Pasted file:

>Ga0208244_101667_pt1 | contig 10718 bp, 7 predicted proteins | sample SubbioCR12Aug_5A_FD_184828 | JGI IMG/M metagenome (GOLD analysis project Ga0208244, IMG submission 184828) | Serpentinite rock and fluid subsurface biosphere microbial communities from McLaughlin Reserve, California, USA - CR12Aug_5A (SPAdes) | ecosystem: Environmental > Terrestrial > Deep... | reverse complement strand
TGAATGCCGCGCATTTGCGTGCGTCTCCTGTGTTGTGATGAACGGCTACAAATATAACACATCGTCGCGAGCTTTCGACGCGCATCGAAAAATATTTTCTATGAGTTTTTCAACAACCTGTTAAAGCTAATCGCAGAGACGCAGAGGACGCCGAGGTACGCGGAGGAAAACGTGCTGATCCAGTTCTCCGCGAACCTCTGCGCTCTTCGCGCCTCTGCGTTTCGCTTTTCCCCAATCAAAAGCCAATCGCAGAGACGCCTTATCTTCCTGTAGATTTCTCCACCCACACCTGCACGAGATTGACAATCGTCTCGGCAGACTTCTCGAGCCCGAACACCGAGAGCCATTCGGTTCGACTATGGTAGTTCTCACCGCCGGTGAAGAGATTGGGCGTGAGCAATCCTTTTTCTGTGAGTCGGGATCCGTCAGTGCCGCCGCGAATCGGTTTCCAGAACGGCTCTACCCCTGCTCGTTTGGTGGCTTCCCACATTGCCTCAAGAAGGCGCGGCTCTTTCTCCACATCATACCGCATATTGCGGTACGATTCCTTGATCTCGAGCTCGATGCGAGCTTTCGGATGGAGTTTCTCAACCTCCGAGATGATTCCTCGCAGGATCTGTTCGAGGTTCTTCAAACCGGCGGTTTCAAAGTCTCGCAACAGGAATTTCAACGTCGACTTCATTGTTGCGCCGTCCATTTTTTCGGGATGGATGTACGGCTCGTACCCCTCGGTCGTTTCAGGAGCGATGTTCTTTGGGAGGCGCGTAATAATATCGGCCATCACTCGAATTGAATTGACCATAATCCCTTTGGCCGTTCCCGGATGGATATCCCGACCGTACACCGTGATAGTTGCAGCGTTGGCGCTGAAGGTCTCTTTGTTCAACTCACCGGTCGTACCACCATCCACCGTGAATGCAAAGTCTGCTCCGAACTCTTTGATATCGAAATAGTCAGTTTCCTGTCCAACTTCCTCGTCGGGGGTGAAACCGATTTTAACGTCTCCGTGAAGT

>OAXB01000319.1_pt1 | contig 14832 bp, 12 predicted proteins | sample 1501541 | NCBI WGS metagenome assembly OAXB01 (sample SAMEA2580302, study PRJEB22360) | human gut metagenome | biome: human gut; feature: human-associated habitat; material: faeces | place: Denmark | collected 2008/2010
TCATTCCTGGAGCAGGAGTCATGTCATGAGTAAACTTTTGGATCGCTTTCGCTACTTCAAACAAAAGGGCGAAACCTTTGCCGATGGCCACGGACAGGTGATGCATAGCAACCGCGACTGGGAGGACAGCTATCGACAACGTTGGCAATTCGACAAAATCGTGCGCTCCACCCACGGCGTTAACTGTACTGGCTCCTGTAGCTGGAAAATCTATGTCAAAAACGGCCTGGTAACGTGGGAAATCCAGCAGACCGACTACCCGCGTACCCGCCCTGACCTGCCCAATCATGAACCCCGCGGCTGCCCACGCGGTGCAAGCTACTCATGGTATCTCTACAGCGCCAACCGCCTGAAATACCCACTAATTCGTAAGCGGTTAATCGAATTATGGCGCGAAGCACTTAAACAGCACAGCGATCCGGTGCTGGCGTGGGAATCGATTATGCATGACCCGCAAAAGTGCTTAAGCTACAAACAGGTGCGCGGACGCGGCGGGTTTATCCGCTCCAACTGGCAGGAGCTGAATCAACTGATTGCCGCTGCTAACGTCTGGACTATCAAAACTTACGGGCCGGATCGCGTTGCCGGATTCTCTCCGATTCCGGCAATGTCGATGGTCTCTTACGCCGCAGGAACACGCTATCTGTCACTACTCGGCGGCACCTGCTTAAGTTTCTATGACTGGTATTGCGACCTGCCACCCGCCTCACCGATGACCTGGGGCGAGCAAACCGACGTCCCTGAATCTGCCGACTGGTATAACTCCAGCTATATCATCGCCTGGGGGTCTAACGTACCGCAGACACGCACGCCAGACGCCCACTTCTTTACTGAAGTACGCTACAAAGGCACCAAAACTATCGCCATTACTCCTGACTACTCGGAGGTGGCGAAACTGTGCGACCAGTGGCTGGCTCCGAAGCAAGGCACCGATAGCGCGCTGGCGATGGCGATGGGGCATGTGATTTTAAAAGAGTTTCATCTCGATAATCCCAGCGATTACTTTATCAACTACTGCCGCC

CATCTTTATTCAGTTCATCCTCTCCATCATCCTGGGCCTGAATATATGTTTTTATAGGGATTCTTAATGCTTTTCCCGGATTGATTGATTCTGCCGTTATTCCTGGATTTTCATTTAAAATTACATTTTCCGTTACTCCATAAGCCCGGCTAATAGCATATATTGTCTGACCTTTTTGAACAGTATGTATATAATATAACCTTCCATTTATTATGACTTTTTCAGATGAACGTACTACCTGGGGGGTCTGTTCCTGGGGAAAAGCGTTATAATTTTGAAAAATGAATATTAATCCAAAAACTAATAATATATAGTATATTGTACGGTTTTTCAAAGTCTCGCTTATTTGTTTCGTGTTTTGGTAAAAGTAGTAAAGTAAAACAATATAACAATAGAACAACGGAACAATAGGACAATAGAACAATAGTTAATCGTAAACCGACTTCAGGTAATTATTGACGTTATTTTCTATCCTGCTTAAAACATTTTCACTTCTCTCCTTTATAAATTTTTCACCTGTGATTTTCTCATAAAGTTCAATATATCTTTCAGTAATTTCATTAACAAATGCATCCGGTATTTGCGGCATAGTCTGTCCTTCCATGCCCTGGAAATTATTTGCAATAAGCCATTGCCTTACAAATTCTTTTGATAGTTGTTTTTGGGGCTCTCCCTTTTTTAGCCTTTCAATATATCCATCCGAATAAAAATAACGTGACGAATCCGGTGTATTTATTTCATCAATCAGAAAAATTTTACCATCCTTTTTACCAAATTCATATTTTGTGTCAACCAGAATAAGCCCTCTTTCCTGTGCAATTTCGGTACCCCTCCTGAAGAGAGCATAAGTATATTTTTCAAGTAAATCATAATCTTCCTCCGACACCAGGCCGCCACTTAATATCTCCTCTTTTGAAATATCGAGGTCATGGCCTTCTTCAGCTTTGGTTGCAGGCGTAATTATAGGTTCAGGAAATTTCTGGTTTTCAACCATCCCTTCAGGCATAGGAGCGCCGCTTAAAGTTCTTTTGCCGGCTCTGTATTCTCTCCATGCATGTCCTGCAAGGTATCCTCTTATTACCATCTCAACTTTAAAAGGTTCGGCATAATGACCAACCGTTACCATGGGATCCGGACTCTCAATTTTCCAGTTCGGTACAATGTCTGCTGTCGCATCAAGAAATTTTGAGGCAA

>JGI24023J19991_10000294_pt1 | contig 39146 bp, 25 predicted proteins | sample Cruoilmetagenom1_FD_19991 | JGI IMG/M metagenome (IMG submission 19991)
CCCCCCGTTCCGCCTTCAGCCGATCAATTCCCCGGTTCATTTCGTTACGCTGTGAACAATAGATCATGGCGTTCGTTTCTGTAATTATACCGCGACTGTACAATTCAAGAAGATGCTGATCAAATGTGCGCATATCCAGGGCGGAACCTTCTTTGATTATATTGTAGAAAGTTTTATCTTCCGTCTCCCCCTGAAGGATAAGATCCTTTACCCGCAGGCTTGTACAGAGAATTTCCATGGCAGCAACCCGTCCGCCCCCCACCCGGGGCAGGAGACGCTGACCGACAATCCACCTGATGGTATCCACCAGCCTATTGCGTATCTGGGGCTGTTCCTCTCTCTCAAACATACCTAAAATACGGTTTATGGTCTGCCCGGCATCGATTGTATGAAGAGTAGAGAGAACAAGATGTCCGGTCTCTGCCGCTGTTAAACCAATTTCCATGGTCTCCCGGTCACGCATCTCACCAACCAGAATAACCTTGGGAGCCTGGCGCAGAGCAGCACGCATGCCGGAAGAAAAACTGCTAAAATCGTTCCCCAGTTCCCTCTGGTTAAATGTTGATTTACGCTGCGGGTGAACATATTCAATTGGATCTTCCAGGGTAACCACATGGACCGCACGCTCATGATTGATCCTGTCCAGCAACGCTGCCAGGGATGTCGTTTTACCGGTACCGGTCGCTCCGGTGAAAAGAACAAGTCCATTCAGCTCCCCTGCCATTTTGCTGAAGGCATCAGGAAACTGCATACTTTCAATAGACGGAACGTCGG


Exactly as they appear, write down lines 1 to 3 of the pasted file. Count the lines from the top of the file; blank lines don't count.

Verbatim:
>Ga0208244_101667_pt1 | contig 10718 bp, 7 predicted proteins | sample SubbioCR12Aug_5A_FD_184828 | JGI IMG/M metagenome (GOLD analysis project Ga0208244, IMG submission 184828) | Serpentinite rock and fluid subsurface biosphere microbial communities from McLaughlin Reserve, California, USA - CR12Aug_5A (SPAdes) | ecosystem: Environmental > Terrestrial > Deep... | reverse complement strand
TGAATGCCGCGCATTTGCGTGCGTCTCCTGTGTTGTGATGAACGGCTACAAATATAACACATCGTCGCGAGCTTTCGACGCGCATCGAAAAATATTTTCTATGAGTTTTTCAACAACCTGTTAAAGCTAATCGCAGAGACGCAGAGGACGCCGAGGTACGCGGAGGAAAACGTGCTGATCCAGTTCTCCGCGAACCTCTGCGCTCTTCGCGCCTCTGCGTTTCGCTTTTCCCCAATCAAAAGCCAATCGCAGAGACGCCTTATCTTCCTGTAGATTTCTCCACCCACACCTGCACGAGATTGACAATCGTCTCGGCAGACTTCTCGAGCCCGAACACCGAGAGCCATTCGGTTCGACTATGGTAGTTCTCACCGCCGGTGAAGAGATTGGGCGTGAGCAATCCTTTTTCTGTGAGTCGGGATCCGTCAGTGCCGCCGCGAATCGGTTTCCAGAACGGCTCTACCCCTGCTCGTTTGGTGGCTTCCCACATTGCCTCAAGAAGGCGCGGCTCTTTCTCCACATCATACCGCATATTGCGGTACGATTCCTTGATCTCGAGCTCGATGCGAGCTTTCGGATGGAGTTTCTCAACCTCCGAGATGATTCCTCGCAGGATCTGTTCGAGGTTCTTCAAACCGGCGGTTTCAAAGTCTCGCAACAGGAATTTCAACGTCGACTTCATTGTTGCGCCGTCCATTTTTTCGGGATGGATGTACGGCTCGTACCCCTCGGTCGTTTCAGGAGCGATGTTCTTTGGGAGGCGCGTAATAATATCGGCCATCACTCGAATTGAATTGACCATAATCCCTTTGGCCGTTCCCGGATGGATATCCCGACCGTACACCGTGATAGTTGCAGCGTTGGCGCTGAAGGTCTCTTTGTTCAACTCACCGGTCGTACCACCATCCACCGTGAATGCAAAGTCTGCTCCGAACTCTTTGATATCGAAATAGTCAGTTTCCTGTCCAACTTCCTCGTCGGGGGTGAAACCGATTTTAACGTCTCCGTGAAGT

>OAXB01000319.1_pt1 | contig 14832 bp, 12 predicted proteins | sample 1501541 | NCBI WGS metagenome assembly OAXB01 (sample SAMEA2580302, study PRJEB22360) | human gut metagenome | biome: human gut; feature: human-associated habitat; material: faeces | place: Denmark | collected 2008/2010